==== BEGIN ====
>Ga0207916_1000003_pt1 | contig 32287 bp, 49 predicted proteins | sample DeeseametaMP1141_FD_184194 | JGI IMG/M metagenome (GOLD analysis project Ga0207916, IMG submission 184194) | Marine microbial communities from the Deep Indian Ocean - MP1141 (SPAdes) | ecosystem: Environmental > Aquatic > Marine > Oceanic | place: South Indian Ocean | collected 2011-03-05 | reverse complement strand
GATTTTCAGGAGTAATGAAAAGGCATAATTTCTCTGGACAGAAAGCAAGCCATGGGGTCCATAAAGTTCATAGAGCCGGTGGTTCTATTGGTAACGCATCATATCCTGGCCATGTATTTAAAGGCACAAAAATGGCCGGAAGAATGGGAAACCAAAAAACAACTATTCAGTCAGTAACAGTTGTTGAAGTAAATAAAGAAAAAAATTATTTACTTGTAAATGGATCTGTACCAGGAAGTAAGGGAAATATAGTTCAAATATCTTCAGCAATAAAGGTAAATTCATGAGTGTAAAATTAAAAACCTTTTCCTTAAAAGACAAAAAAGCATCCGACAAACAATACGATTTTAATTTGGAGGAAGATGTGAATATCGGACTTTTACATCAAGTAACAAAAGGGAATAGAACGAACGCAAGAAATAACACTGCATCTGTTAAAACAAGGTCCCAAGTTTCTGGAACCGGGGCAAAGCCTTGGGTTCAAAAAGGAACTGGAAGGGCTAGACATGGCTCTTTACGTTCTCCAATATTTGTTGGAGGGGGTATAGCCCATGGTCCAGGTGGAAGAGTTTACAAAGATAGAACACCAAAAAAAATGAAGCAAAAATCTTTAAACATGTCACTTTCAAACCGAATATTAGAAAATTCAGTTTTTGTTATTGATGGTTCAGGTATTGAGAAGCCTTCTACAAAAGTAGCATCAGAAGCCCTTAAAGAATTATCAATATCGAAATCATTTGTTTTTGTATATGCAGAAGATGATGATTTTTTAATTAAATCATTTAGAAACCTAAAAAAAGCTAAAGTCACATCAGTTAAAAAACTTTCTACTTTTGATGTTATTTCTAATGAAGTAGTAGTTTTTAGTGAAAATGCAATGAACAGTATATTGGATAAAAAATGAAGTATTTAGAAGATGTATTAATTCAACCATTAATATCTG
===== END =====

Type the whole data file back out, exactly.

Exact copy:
>Ga0207916_1000003_pt1 | contig 32287 bp, 49 predicted proteins | sample DeeseametaMP1141_FD_184194 | JGI IMG/M metagenome (GOLD analysis project Ga0207916, IMG submission 184194) | Marine microbial communities from the Deep Indian Ocean - MP1141 (SPAdes) | ecosystem: Environmental > Aquatic > Marine > Oceanic | place: South Indian Ocean | collected 2011-03-05 | reverse complement strand
GATTTTCAGGAGTAATGAAAAGGCATAATTTCTCTGGACAGAAAGCAAGCCATGGGGTCCATAAAGTTCATAGAGCCGGTGGTTCTATTGGTAACGCATCATATCCTGGCCATGTATTTAAAGGCACAAAAATGGCCGGAAGAATGGGAAACCAAAAAACAACTATTCAGTCAGTAACAGTTGTTGAAGTAAATAAAGAAAAAAATTATTTACTTGTAAATGGATCTGTACCAGGAAGTAAGGGAAATATAGTTCAAATATCTTCAGCAATAAAGGTAAATTCATGAGTGTAAAATTAAAAACCTTTTCCTTAAAAGACAAAAAAGCATCCGACAAACAATACGATTTTAATTTGGAGGAAGATGTGAATATCGGACTTTTACATCAAGTAACAAAAGGGAATAGAACGAACGCAAGAAATAACACTGCATCTGTTAAAACAAGGTCCCAAGTTTCTGGAACCGGGGCAAAGCCTTGGGTTCAAAAAGGAACTGGAAGGGCTAGACATGGCTCTTTACGTTCTCCAATATTTGTTGGAGGGGGTATAGCCCATGGTCCAGGTGGAAGAGTTTACAAAGATAGAACACCAAAAAAAATGAAGCAAAAATCTTTAAACATGTCACTTTCAAACCGAATATTAGAAAATTCAGTTTTTGTTATTGATGGTTCAGGTATTGAGAAGCCTTCTACAAAAGTAGCATCAGAAGCCCTTAAAGAATTATCAATATCGAAATCATTTGTTTTTGTATATGCAGAAGATGATGATTTTTTAATTAAATCATTTAGAAACCTAAAAAAAGCTAAAGTCACATCAGTTAAAAAACTTTCTACTTTTGATGTTATTTCTAATGAAGTAGTAGTTTTTAGTGAAAATGCAATGAACAGTATATTGGATAAAAAATGAAGTATTTAGAAGATGTATTAATTCAACCATTAATATCTG